sometimes it takes a bit of searching.
The New York Times, New York Observed
By CHRISTOPHER SOLOMON
Michael Nagle for The New York Times
March 8, 2009
“SIX months ago, I decided to move back to the East Coast from the West. This might not seem like much, but for me the decision was momentous: Thirteen years earlier, I’d struck out for Seattle — just about as far from family and familiarity in the contiguous United States as an Eastern-raised boy could get. Now I was turning around, leaving behind different friends, a different familiarity.
That day in 1995 when I’d pointed my battered Volkswagen toward the Pacific Northwest like some latter-day prairie schooner, I’d told my parents that a job awaited me there. But it was just as accurate to say that I went because of the mountains.
The year before, someone had shown this Virginia kid pictures of Washington’s North Cascades — ragged and uncompromising things of rock and fir that wore their snows deep into summer and held their feet in cold rivers. This was the West I wanted, the life I wanted, far from the quick wife/kid/cul-de-sac life the East had laid out for me.
Once I arrived, I discovered what I already felt to be true: I’m a mountain man. In the way that others need to live near the sea to equalize the saltwater sloshing inside of them, I grow dizzy if I’m too long without an uncluttered horizon.
“I’ll never move back east,” I told anyone who would listen, speaking in the absolutes of one who is in love for the first time.
And now, here I was, in a city I’d thought I’d never be, looking up at a thing I thought I’d never see: a mountain in Manhattan.
It was autumn. I was one month new to town, and indulging in one of the purposeless rambles around the island that newcomers enjoy but that longtime New Yorkers embark on only when disconsolate or drunk or unable to find the subway. And then, there it was: Rounding some corner on the Lower East Side, I came face to face for the first time with the Municipal Building.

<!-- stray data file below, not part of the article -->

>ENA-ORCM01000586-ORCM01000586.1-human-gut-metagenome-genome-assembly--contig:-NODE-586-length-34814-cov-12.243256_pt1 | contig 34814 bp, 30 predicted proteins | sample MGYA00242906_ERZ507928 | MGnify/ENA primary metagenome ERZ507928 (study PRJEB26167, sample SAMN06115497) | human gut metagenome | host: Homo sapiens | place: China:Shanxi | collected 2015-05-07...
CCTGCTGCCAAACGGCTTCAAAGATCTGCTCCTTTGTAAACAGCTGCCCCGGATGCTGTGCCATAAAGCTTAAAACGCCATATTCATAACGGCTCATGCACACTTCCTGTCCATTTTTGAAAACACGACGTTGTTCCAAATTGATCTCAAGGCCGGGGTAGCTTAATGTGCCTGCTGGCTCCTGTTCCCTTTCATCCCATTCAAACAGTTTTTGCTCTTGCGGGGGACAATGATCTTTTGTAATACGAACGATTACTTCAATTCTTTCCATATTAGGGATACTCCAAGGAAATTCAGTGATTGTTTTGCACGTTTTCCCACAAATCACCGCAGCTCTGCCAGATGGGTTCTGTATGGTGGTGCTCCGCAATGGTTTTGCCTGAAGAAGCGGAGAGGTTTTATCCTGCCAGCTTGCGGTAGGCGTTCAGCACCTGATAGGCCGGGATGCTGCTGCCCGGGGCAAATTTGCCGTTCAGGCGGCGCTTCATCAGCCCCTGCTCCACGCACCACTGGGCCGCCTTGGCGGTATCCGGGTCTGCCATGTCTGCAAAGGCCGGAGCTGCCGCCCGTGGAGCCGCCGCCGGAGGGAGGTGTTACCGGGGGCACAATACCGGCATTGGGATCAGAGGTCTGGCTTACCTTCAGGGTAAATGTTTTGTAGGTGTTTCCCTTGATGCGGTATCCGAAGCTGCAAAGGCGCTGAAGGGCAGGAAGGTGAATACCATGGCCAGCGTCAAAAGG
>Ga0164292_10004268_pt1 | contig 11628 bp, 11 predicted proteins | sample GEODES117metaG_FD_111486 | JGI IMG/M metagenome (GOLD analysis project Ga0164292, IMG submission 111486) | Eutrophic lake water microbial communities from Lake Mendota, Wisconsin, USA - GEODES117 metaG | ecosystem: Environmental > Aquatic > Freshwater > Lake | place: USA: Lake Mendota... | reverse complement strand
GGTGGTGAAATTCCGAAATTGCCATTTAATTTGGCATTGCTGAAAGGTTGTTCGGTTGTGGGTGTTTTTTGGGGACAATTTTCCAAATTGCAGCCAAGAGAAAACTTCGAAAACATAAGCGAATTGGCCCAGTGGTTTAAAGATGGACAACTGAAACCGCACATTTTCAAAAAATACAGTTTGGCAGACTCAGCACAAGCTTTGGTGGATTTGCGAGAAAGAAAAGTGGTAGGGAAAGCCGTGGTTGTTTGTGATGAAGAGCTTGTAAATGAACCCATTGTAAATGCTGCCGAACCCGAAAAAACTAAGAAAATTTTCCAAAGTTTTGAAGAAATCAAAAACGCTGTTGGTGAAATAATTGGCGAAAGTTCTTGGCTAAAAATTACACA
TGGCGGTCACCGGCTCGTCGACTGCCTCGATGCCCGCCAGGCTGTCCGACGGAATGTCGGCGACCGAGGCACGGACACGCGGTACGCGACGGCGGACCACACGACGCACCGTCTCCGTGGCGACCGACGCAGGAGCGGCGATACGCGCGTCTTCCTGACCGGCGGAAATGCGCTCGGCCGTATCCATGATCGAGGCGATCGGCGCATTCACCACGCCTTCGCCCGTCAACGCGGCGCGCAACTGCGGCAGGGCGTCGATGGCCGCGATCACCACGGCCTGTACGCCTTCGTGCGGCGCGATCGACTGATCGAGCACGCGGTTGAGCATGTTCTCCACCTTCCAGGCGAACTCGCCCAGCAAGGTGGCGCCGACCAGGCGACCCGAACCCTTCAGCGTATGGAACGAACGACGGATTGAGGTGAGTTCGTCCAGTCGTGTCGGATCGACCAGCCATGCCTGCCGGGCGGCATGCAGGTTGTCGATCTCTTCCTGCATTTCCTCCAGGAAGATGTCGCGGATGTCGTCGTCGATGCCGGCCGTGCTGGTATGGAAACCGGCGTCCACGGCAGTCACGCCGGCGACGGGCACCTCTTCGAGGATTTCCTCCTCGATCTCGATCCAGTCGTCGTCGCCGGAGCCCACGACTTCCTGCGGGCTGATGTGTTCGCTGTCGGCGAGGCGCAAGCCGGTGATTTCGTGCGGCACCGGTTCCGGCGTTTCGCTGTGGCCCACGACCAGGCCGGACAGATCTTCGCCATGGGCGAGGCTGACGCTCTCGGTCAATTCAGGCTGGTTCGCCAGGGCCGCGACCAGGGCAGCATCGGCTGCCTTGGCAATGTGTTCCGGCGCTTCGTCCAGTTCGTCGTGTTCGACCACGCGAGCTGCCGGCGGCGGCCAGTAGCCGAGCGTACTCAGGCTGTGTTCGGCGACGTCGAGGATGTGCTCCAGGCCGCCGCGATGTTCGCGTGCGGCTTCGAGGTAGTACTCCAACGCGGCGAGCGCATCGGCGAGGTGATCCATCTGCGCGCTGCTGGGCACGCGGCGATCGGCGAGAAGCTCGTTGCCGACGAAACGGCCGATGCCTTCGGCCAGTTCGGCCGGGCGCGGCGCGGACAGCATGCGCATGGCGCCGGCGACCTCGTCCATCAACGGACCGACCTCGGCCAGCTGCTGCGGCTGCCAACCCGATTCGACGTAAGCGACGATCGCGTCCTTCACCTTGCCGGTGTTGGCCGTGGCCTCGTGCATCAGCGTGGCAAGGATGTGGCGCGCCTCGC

The unexpected beauty of that hoary skyscraper, its blocky mass lightened by its Deer Isle granite, the cold November sun gilding the copper statue of Civic Fame against the blue November sky, stopped me. I felt the way I used to feel when I rounded a bend in the trail and confronted a peak I’d never seen before.
I’d returned east for the reason that so many over the past 150 years before me had packed their best suit and come east: I needed things I felt the West couldn’t give me. I needed the adrenal squeeze of this grasping, shouting, maddening city, this place where all lines converge, and at every convergence there’s somebody hustling, creating, working an angle.
I knew I’d miss the mountains of the West more than anything else, more even than friends or the amniotic comfort of routine. In Seattle, the mountains stand at every compass point. To drive over the city’s Aurora Bridge in the morning rush and see 14,000-foot Mount Rainier unveiled after a week of rain, its melted ice cream cone summit afloat on a raft of dawn-pink clouds, is to feel suddenly buoyant about the day’s prospects.
Seeing that first mountain in Manhattan, I flushed with the same delight, followed by something like shame, that this ersatz alp could give such pleasure. But I soon realized that whoever described the city as a concrete canyonland had his topography all wrong. We live in a little Himalaya.